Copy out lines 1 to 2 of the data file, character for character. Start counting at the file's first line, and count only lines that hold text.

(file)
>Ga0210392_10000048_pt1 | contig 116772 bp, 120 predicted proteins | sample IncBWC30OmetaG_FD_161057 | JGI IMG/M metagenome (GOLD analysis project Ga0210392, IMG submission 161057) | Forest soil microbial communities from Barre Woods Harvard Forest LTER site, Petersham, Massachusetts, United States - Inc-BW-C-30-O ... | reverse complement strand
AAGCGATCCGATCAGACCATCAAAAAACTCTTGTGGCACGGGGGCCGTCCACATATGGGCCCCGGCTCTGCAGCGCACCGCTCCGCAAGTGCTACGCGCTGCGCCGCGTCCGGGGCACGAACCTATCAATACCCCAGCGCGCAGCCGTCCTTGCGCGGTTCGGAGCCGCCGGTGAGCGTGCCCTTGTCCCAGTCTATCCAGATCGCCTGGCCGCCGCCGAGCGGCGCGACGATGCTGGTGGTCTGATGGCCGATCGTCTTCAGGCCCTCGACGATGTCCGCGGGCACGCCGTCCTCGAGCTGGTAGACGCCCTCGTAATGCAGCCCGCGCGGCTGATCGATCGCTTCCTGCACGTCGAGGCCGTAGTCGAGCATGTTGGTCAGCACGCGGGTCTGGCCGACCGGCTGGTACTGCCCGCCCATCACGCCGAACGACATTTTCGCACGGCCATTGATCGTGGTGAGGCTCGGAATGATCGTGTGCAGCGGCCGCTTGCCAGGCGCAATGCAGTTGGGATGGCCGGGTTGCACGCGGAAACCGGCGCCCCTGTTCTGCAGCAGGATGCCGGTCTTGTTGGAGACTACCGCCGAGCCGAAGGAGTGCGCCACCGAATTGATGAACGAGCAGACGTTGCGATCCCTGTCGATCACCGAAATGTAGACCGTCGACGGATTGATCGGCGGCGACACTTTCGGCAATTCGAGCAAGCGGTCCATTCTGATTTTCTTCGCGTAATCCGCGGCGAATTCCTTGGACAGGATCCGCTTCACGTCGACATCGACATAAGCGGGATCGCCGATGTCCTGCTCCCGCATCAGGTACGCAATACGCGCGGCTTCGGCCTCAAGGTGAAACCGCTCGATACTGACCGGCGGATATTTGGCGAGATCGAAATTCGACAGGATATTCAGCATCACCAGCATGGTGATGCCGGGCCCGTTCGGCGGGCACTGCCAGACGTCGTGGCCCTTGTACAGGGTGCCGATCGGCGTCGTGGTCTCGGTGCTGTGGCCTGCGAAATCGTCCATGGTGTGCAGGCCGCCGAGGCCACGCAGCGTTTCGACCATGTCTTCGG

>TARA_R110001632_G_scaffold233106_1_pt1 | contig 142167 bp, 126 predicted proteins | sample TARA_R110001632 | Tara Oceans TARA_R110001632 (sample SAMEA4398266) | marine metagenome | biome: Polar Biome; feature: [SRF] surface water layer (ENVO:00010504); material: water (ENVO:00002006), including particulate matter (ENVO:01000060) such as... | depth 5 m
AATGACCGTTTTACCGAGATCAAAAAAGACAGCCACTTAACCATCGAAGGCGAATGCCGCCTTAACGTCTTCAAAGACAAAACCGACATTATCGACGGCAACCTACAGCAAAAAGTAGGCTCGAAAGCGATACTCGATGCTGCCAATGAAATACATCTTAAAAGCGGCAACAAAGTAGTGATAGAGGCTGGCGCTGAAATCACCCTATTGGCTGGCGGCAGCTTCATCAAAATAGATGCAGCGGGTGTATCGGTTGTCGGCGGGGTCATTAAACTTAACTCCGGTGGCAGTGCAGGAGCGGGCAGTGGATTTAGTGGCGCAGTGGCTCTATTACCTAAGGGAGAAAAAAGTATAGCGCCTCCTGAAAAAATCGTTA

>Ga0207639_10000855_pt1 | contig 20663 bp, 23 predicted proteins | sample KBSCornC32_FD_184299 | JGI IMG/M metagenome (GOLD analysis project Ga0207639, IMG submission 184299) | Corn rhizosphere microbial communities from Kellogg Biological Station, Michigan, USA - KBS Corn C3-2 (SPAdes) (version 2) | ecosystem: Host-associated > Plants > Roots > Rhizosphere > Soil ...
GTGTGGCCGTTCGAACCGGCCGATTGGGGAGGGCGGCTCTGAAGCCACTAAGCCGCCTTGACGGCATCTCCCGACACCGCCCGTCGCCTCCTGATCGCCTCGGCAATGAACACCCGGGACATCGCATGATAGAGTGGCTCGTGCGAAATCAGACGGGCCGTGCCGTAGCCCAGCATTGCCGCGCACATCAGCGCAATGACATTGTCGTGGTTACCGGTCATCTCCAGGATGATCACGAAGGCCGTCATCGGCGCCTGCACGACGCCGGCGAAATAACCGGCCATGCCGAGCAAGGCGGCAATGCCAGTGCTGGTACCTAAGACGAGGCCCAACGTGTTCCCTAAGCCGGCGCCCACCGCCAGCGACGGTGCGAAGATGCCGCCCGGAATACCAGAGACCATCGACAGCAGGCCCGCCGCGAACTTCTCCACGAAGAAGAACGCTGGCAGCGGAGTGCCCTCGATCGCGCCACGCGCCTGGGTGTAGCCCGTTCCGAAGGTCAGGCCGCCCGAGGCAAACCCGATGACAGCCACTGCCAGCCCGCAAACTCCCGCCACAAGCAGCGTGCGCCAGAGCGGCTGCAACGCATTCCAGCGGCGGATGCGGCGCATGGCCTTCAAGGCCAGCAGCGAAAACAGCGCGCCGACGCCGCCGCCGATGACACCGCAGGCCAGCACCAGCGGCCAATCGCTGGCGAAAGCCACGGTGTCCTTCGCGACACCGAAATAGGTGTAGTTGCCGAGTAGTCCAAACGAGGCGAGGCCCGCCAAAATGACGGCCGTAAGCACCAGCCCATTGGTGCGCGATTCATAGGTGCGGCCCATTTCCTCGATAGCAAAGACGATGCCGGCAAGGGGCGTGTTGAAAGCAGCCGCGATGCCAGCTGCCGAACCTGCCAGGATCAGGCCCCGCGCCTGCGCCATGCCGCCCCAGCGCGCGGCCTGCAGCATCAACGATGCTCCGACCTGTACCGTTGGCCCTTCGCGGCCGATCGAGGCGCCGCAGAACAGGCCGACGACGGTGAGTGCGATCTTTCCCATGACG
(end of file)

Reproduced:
>Ga0210392_10000048_pt1 | contig 116772 bp, 120 predicted proteins | sample IncBWC30OmetaG_FD_161057 | JGI IMG/M metagenome (GOLD analysis project Ga0210392, IMG submission 161057) | Forest soil microbial communities from Barre Woods Harvard Forest LTER site, Petersham, Massachusetts, United States - Inc-BW-C-30-O ... | reverse complement strand
AAGCGATCCGATCAGACCATCAAAAAACTCTTGTGGCACGGGGGCCGTCCACATATGGGCCCCGGCTCTGCAGCGCACCGCTCCGCAAGTGCTACGCGCTGCGCCGCGTCCGGGGCACGAACCTATCAATACCCCAGCGCGCAGCCGTCCTTGCGCGGTTCGGAGCCGCCGGTGAGCGTGCCCTTGTCCCAGTCTATCCAGATCGCCTGGCCGCCGCCGAGCGGCGCGACGATGCTGGTGGTCTGATGGCCGATCGTCTTCAGGCCCTCGACGATGTCCGCGGGCACGCCGTCCTCGAGCTGGTAGACGCCCTCGTAATGCAGCCCGCGCGGCTGATCGATCGCTTCCTGCACGTCGAGGCCGTAGTCGAGCATGTTGGTCAGCACGCGGGTCTGGCCGACCGGCTGGTACTGCCCGCCCATCACGCCGAACGACATTTTCGCACGGCCATTGATCGTGGTGAGGCTCGGAATGATCGTGTGCAGCGGCCGCTTGCCAGGCGCAATGCAGTTGGGATGGCCGGGTTGCACGCGGAAACCGGCGCCCCTGTTCTGCAGCAGGATGCCGGTCTTGTTGGAGACTACCGCCGAGCCGAAGGAGTGCGCCACCGAATTGATGAACGAGCAGACGTTGCGATCCCTGTCGATCACCGAAATGTAGACCGTCGACGGATTGATCGGCGGCGACACTTTCGGCAATTCGAGCAAGCGGTCCATTCTGATTTTCTTCGCGTAATCCGCGGCGAATTCCTTGGACAGGATCCGCTTCACGTCGACATCGACATAAGCGGGATCGCCGATGTCCTGCTCCCGCATCAGGTACGCAATACGCGCGGCTTCGGCCTCAAGGTGAAACCGCTCGATACTGACCGGCGGATATTTGGCGAGATCGAAATTCGACAGGATATTCAGCATCACCAGCATGGTGATGCCGGGCCCGTTCGGCGGGCACTGCCAGACGTCGTGGCCCTTGTACAGGGTGCCGATCGGCGTCGTGGTCTCGGTGCTGTGGCCTGCGAAATCGTCCATGGTGTGCAGGCCGCCGAGGCCACGCAGCGTTTCGACCATGTCTTCGG